by John Laurence, Author
John Laurence's 'The Cat from Hue' may be the finest book written about the challenges of reporting on the Vietnam War, or any war.
In the following excerpt, Laurence, a CBS News correspondent who reported from Vietnam, writes about the challenge of digesting the myriad "facts" of war - battles, body counts, the rhetoric of generals and diplomats - in a way that tells audiences what it all means.
Laurence touches on how one's perceptions, previous experiences, inherent biases and individual limitations make it hard to convey meaningful "truth." He also notes how states try to control wartime journalism by spreading propaganda and masking setbacks and failures.
May 19, 1966
The true war rarely got reported. A multitude of facts were reported instead. Every day, scores of journalists based in Saigon wrote news stories about any aspect of the war they could find to cover: battles, body counts, bomb strikes, bomb damage, pacification projects, progress reports, the rhetoric of generals and diplomats, details of the daily lives of American soldiers, some of the daily agonies of the Vietnamese. A mighty flood of facts flowed out from Saigon and across the Pacific each day and washed over the American public in waves: wire service bulletins, radio reports, newspaper stories, magazine articles, television pieces, still photographs, hard news, features, mailers, hometowners, sidebars, people stories, news analyses, editorials, commentaries, think pieces, radio and television documentaries—even books of history, policy and reflection. he stories described in an endless flow of detail how Americans and Vietnamese lived, how they coped, what they thought, what they did and said in the war. Mainly, though, the reports described how people fought, suffered and died. The facts were reasonably accurate, double-checked, attributed to the proper sources—most often MACV (Military Assistance Command Vietnam)—but they were not necessarily true. They weren’t altogether false, just less than the truth.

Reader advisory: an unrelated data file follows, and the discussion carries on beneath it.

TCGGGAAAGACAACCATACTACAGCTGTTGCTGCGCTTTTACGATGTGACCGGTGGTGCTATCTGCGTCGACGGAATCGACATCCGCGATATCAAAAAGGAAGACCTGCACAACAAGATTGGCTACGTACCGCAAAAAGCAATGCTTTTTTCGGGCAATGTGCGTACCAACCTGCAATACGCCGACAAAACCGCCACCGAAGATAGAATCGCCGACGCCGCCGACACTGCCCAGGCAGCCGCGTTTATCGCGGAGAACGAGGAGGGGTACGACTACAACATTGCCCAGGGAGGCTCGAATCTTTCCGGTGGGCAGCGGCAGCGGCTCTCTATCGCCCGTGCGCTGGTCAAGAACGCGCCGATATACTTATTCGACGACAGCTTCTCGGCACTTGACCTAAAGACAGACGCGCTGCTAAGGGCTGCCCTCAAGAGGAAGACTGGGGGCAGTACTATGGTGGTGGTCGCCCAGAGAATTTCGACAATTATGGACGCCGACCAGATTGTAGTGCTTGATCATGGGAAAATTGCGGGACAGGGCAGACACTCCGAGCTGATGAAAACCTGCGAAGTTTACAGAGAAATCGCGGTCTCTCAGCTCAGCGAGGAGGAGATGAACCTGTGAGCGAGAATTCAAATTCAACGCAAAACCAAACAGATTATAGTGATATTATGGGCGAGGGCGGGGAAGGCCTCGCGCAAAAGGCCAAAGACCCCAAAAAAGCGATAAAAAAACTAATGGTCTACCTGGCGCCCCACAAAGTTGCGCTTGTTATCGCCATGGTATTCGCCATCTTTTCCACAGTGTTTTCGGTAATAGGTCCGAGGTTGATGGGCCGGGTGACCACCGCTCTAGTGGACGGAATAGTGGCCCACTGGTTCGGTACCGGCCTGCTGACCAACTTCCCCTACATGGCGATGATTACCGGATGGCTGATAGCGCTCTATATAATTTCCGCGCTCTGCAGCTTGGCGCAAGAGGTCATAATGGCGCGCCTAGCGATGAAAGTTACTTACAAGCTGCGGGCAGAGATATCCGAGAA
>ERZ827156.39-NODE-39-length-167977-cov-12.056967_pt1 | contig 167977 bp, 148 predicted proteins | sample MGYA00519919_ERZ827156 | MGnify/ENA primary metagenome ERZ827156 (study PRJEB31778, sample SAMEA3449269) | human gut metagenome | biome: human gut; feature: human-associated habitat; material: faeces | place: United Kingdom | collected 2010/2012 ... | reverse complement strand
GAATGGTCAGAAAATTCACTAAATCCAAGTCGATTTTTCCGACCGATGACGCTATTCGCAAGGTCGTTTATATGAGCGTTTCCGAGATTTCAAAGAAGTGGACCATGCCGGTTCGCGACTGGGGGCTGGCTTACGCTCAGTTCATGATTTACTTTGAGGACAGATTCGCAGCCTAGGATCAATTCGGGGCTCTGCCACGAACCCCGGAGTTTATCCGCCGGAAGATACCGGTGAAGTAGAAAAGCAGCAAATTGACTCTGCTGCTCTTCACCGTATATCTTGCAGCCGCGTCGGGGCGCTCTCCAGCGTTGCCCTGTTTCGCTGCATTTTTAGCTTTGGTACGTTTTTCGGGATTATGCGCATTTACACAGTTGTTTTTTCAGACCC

You could spend a few hours or a few days in the field with an American infantry unit, interview the officers and men, write down the most interesting quotes, make close observations, note the poignancy, and write it up in a neat story with a beginning, middle and end. Then send it off on the evening tide. But it was only a news story, your impression of what was going on, a condensed version of what you saw and what you were told, a description of what seemed important to you, a visitor. Your knowledge was always limited by your lack of access to what was going on when you weren’t there (secrecy being a weapon in war), and by your ignorance of the complex cultures involved, Vietnamese and American. You rarely heard what was said in private. All kinds of agendas were hidden. So, what you wrote was a version of what was happening, what you believed was going on. It was not the same as truth.